• At ESOMAR a few years ago, then-P&G (today Medialinkllc) thought-leader and innovator Bernhard Glock said that P&G is interested not just in reaching consumers, but in touching their hearts.

Some people who like the commercial will also like the brand for having done it. More and more we have to learn how to increase this crossover. We also have to do studies to learn more about it.

On the Internet now, Facebook and many others are asking users to click on items they like, and are reporting how many people have already clicked that they liked it. This is a pool of information that can provide insights into Affinity and what makes it tick — and how and when it effects sales increases. Colligent  is doing the leading work in this area, measuring what 145,000,000 people say publicly they like in terms of over 37,000 brands, TV programs, etc. Colligent’s Chairman John Bess came out of P&G where he was a leader in the automation of a key research area; Sree Nagarajan is the computer genius who invented the cutting edge technique.

I for one see biometrics as a very promising area in general, and one which can shed important light into Affinity. Those insights will help enable us all to create ads and media vehicles for those ads (or true sponsorships without ads) and even branded entertainment apps which better create Brand Affinity.

Today, out of 100 people, about 4 are persuaded by the average ad, according to published ARS norms on persuasion. Of these 4 persuasion occasions, perhaps Brand Affinity caused 1 (or fewer), Reason-why perhaps caused 1, Commercial liking (viewer reward) caused 1, and maybe the 4th one was caused by sheer low-involvement reminder effect, priming the viewer to respond when cued by the package on the shelf.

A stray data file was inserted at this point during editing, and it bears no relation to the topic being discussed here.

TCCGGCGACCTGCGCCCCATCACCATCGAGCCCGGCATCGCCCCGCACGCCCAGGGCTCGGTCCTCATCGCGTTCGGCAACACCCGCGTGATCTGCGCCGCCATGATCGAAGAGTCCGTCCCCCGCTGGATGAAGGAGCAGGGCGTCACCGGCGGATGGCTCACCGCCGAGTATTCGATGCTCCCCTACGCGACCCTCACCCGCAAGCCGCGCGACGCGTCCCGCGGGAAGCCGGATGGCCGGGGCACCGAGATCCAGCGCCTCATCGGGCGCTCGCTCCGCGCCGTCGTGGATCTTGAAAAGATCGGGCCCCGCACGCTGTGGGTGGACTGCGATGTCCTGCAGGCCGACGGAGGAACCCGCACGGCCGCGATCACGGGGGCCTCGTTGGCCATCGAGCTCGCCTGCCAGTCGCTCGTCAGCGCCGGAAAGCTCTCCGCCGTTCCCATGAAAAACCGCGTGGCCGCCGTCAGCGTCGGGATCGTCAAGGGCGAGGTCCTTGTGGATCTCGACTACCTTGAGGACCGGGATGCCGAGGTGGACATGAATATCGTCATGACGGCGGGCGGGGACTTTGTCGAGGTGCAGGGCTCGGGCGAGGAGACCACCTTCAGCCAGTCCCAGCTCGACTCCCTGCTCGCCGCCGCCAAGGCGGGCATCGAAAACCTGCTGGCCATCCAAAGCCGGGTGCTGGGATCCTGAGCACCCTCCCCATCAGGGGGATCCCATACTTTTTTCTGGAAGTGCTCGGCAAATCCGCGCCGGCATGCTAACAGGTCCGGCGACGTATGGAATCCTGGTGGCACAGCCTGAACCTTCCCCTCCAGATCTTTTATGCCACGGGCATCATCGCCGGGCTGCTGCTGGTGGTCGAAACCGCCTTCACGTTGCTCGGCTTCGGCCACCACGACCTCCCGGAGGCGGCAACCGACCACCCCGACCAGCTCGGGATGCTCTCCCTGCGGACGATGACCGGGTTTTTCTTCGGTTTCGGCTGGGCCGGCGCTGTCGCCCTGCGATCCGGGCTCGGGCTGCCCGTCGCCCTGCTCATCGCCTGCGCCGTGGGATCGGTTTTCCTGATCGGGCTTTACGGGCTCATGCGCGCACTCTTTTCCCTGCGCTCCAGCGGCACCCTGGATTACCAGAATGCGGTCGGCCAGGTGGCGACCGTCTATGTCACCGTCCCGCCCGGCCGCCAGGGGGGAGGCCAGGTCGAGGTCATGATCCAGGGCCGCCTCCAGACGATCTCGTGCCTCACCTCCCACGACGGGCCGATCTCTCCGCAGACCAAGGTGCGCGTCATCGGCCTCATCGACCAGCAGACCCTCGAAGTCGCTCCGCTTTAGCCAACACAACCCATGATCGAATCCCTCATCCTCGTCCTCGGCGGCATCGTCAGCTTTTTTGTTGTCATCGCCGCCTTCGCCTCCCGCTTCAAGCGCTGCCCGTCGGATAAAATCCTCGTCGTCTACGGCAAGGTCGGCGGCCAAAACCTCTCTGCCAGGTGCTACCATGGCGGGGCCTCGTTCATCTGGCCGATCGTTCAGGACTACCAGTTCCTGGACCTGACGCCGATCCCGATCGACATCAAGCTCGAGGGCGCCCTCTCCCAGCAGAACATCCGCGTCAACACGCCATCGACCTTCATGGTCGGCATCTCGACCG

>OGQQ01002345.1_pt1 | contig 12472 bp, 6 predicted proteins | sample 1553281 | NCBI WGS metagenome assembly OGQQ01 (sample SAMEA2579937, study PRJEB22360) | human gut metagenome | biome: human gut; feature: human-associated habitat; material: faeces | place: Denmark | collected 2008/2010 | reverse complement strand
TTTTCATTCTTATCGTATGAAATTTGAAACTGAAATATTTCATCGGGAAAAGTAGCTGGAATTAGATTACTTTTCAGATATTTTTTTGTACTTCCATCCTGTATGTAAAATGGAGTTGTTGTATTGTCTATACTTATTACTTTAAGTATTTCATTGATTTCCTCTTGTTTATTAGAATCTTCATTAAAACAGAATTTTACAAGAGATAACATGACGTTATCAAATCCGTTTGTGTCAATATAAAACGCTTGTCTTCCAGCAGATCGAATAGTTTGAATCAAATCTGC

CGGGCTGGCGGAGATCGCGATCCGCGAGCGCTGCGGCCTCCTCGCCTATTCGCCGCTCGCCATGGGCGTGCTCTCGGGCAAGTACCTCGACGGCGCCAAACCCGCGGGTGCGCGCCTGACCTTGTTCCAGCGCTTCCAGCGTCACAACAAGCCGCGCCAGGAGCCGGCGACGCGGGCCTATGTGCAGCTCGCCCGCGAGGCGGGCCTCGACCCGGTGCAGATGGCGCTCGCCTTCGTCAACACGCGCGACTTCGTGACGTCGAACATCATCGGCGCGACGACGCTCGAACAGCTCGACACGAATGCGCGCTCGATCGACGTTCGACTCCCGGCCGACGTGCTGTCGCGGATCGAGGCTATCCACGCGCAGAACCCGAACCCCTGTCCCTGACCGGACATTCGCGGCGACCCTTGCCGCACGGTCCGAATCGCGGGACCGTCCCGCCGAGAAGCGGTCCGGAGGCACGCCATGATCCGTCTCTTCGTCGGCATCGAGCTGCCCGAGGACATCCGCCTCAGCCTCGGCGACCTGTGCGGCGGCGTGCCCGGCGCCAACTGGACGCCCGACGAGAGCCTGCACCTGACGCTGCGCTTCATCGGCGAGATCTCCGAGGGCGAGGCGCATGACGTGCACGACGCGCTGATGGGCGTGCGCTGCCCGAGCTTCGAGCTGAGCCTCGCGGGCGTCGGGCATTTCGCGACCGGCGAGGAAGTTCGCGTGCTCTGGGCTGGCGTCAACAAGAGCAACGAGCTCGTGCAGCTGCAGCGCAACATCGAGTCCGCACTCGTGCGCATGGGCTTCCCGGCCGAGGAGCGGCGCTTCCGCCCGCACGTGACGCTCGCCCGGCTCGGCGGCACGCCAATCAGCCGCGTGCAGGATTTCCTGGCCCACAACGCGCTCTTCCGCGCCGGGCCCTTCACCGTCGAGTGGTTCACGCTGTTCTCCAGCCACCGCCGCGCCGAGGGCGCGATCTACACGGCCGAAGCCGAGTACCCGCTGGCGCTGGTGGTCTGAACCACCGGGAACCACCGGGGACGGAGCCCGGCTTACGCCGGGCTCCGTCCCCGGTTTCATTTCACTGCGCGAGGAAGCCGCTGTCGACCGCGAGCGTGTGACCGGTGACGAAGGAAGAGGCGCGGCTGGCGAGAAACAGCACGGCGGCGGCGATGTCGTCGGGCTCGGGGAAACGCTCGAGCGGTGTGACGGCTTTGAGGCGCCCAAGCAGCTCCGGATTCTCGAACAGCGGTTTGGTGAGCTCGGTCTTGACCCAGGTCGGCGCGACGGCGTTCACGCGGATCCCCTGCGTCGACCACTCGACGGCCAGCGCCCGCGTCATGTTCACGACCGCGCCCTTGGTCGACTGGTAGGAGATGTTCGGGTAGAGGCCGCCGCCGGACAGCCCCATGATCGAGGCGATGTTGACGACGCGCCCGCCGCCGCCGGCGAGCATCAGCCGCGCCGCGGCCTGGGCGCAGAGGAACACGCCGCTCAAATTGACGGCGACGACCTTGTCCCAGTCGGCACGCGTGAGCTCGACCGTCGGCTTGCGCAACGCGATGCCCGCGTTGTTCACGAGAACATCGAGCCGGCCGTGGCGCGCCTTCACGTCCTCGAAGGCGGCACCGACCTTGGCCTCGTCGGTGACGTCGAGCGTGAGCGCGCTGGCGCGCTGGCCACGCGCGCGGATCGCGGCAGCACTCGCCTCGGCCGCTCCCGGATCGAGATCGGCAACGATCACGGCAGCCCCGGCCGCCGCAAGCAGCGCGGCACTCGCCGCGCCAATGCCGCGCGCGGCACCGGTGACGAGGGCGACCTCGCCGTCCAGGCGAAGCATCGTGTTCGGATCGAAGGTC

The hypothesis espoused herein suggests that if we make commercials/environments creating more Brand Affinity, we can raise the average from 4 to 6, with half coming from the Brand Affinity strategy. This would not raise cost but would increase advertising effectiveness +50%.

Instead of promulgating empty impressions, the impressions would be payloaded with packets of Brand Affinity Persuasion — if we found that this moves the needle upward on sales.

We could add a Liking button on TV — something the ITV leaders such as Canoe and Brightline could implement.

We could even begin to count impressions this way. If we find that a commercial creates Brand Affinity in say 10% of those who see it, we can express that as A-GRPS or A-TRPs (Target Rating Points) by reducing the GRP or TRP by a factor of 10%. This would only make sense if we found that Brand Affinity translates almost directly into incremental sales creation — which hasn’t been established yet.

It looks like a promising direction for research to go in.

Best to all,

Bill